funny-face-dec-12thAlthough the pairing of leading actors Fred Astaire and Audrey Hepburn, is somewhat incongruous, Stanley Donen directs to all the cast’s strengths in this engaging film about the fashion business. Astaire as photographer Dick Avery discovers his muse (Hepburn) and catapults her to fame as a fashion model. Kay Thompson as magazine editor Maggie Prescott often steals the screen, as does the Parisian fashion shoot backdrop. Adding an intellectual dimension is Prof Emile Flostre with a nod towards Jean-Paul Sartre. Ms (Miss?) Hepburn’s Givenchy wardrobe completes the glamour. “Combine the moves of Fred Astaire, the grace of Audrey Hepburn and the talents of … Stanley Donen … then add … Paris and … Gershwin … and what have you got?” – John Farr ‘Best Movies by Farr’ (Cert U)
Dir: Stanley Donen 103 mins USA 1957

Programme Notes

Funny Face
USA, 1957, 103 mins, Cert U

Fred Astaire, in one of his later roles, plays fashion photographer Dick Avery, who is given the task of discovering a “new face”. (Avery is based on Richard Avedon, who with a credit as “visual consultant” contributed photographs seen in the film). The “new face” is played by Hepburn, who becomes an enormously successful model; Avery falls madly in love with her. While everyone, almost, knows that Hepburn didn’t do her own singing in My Fair Lady, in this film she did. She did her own dancing, too, having trained for ballet and been a chorus girl in London stage musicals.

Sight and Sound disapproved of the film’s anti-intellectualism and they may have been right, but then writer Leonard Gershe may have been right to include it. (He also scripted the Astaire vehicle, Silk Stockings, 1957).

Stanley Donen had an illustrious career and is probably underrated these days through being rather ignored. He started as a dancer, quickly became a choreographer and then a director of film musicals. He directed On the Town (1949) , Singin’ in the Rain (1952), Seven Brides for Seven Brothers (1954), and The Pajama Game (1957), the first two jointly with Gene Kelly, with whom he appears to have had a difficult relationship, with resentments continuing for decades. In the 60s he lived in Britain and with far fewer musicals being produced he turned to other genres. Examples would be Charade (1963), Arabesque (1966), Two for The Road (1967) and Bedazzled (1967). In all he directed almost 30 feature films. (mb)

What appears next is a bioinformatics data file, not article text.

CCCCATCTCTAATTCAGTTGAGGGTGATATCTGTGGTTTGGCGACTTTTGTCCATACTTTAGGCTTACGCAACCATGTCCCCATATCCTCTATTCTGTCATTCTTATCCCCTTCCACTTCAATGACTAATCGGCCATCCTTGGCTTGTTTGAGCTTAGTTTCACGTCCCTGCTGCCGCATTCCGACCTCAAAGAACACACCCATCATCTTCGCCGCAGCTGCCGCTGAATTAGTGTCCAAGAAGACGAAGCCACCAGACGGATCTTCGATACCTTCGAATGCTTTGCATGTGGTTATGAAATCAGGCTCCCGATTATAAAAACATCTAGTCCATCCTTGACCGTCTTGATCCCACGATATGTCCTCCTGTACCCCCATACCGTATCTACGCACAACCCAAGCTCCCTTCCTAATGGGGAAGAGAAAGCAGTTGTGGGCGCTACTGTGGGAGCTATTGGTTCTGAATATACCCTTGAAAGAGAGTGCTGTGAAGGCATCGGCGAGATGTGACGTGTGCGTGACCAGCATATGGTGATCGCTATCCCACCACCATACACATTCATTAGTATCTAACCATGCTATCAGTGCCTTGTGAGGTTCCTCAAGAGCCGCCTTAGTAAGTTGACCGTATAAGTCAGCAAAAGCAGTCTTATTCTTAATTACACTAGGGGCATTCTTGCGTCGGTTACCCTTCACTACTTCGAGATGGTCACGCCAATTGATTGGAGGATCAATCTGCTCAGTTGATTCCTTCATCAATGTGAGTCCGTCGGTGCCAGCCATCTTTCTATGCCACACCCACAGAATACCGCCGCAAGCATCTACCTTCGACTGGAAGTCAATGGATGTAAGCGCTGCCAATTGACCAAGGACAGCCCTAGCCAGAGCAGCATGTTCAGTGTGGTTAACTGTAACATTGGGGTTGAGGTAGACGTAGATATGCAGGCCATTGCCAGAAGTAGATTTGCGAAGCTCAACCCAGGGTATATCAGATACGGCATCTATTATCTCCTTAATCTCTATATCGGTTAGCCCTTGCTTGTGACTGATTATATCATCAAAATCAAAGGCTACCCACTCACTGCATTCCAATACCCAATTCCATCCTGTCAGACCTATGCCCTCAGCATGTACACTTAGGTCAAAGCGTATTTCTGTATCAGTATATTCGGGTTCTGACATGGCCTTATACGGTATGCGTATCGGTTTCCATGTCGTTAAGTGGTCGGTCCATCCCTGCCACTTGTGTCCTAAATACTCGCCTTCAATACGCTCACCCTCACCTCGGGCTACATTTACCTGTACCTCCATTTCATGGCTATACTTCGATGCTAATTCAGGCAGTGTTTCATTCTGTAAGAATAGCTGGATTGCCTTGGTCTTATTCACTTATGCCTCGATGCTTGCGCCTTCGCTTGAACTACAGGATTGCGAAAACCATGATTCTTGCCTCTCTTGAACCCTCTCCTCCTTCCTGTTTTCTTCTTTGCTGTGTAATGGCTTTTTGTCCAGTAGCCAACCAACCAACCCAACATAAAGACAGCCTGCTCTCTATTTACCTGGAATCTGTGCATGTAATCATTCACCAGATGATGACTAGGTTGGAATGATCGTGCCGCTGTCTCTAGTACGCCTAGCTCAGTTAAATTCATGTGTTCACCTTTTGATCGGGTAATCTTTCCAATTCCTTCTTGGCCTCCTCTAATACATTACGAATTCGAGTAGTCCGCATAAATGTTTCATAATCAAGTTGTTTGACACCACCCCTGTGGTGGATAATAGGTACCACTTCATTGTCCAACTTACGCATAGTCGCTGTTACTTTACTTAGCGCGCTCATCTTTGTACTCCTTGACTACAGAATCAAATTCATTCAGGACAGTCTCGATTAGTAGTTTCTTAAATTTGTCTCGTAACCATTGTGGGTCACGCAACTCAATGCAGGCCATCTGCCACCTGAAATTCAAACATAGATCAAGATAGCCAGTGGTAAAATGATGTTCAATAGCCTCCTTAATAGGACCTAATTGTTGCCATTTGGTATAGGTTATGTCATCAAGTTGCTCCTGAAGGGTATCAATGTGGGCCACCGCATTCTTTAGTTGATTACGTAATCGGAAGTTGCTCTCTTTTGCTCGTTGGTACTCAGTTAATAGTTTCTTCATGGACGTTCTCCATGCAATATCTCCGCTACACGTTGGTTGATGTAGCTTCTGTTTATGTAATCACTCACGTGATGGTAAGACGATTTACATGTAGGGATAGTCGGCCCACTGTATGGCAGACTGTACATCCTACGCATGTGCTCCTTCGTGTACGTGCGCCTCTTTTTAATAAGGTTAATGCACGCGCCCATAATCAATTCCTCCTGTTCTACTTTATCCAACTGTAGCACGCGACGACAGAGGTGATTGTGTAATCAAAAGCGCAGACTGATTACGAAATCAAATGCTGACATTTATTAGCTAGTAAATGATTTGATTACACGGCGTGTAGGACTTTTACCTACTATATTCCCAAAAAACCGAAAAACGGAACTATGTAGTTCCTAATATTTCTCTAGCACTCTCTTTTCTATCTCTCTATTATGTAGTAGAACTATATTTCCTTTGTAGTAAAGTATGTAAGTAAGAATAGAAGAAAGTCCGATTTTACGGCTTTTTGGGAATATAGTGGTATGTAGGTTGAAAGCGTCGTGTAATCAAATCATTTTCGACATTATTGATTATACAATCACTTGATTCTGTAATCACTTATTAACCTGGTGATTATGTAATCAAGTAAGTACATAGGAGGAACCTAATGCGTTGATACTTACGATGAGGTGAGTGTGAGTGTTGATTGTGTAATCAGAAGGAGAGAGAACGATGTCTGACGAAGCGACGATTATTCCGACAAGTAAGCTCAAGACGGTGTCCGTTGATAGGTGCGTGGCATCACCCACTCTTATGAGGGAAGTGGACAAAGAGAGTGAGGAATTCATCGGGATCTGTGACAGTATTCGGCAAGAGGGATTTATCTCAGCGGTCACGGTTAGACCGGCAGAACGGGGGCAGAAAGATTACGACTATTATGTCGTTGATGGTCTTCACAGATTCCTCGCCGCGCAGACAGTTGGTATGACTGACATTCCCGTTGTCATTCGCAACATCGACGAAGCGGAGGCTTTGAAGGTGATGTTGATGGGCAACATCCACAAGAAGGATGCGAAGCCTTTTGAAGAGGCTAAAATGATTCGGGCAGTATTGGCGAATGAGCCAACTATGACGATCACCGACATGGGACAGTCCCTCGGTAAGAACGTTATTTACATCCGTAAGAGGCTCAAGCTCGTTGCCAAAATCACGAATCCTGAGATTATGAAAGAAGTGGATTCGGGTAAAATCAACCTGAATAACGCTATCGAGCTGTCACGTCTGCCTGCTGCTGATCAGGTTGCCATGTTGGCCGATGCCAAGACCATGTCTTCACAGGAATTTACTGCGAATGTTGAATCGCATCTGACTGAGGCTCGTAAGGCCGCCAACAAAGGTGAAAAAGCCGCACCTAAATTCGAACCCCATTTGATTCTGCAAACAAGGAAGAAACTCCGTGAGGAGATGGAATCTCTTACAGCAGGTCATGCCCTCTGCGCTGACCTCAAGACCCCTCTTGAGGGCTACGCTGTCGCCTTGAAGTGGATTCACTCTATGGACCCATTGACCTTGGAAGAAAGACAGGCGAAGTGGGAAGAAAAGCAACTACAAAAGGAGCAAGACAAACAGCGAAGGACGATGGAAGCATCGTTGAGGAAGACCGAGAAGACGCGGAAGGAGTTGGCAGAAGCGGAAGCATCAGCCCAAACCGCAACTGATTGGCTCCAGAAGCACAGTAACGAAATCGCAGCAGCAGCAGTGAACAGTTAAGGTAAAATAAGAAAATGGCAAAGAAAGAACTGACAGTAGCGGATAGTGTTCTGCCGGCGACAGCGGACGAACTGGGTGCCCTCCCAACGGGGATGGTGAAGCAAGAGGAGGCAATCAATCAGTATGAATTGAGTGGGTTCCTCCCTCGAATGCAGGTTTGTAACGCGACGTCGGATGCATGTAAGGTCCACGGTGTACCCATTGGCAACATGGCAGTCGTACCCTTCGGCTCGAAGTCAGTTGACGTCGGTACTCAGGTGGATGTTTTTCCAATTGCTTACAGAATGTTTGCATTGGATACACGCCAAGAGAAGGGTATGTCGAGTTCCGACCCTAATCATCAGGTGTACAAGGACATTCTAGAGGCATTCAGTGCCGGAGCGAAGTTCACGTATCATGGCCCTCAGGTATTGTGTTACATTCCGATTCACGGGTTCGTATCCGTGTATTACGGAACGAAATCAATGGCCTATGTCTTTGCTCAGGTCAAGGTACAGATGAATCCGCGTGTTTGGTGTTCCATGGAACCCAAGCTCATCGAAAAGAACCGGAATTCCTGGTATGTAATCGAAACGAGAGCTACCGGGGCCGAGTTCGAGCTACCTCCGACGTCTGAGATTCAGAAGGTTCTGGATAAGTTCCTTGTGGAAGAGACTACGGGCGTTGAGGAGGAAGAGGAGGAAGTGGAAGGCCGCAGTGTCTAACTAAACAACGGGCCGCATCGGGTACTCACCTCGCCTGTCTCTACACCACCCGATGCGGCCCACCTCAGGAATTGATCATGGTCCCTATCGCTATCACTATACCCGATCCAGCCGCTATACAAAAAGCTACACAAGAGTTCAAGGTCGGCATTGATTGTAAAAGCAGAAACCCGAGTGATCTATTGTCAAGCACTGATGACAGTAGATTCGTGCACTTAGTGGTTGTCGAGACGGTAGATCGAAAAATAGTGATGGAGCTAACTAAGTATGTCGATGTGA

Jo Stockton – Audrey Hepburn
Dick Avery – Fred Astaire
Maggie Prescott – Kay Thompson
Prof. Emile Flostre – Michel Auclair
Paul Duval – Robert Flemyng
Marion – Dovima

Director – Stanley Donen
Screenplay – Leonard Gershe
Cinematography – Ray June
Editor – Frank Bracht
Art direction – Hal Pereira, George W Davis
Songs – George and Ira Gershwin
Producer – Roger Edens


“Pure schmaltz, beautiful dancing, sets and, of course, the photogenic Audrey, who looked amazing!”

“Excellent – for the last one of the year”

“Very entertaining and nostalgic. Sometimes a bit OTT but I loved it.”

“Charming and simple. A bit too sweet in parts but it was enjoyable.”

“Nice retro – fantastic acting and dancing. Enjoyable.”

“Corny – but had enough charm to see it through.”

“Enjoyable if lightweight”

“Delightful froth or over-ripe Camembert, depending on your point of view!”

“Excellent example of its genre. Preferred the dancing to the songs but the frills and costumes were enjoyable. Less enjoyable was the ’50s American colonial attitude to Paris, France and the French language!”

“I enjoyed this film, slightly to my surprise, and I am a stickler for making the distinction between sympathy and empathy!”

“I enjoyed this but I don’t think it has improved with age!”

“I wish I was allowed to stereotype like that!”

“A funny film but not in the comedic sense. The dance routines were good, whilst the plot was at times predictable. Worth a look, however, for fans of of Fred Astaire and the work of Stanley Donen.”

“I hate musicals with an abhorrence I could write poetry about but this was so superbly produced that I couldn’t help but find it … tolerable.”

“Didn’t seem to transfer too well to DVD, especially the sound. I can see why Audrey Hepburn wouldn’t have done very well on Strictly or the X Factor – a good actress but not up to the standard of Kay Thompson or Fred Astaire!”

“I thought it was going to be a Paris Tourist Board film – there certainly wasn’t much storyline.”

“The fashion part of the film was very, very BORING and the bits of dancing were OK but not Astaire’s best. The story was REALLY, REALLY BORING but at least the sound quality was quite good.”

“The sound was not great and the speech unclear.”

“Beyond parody. I couldn’t make out what they were saying most of the time but it probably didn’t matter. I know the story isn’t meant to matter but shouldn’t the music be worth listening to? And does anyone else find Fred Astaire a bit creepy?”


A:6, B:13, C:9, D:3, E:1 to give 66%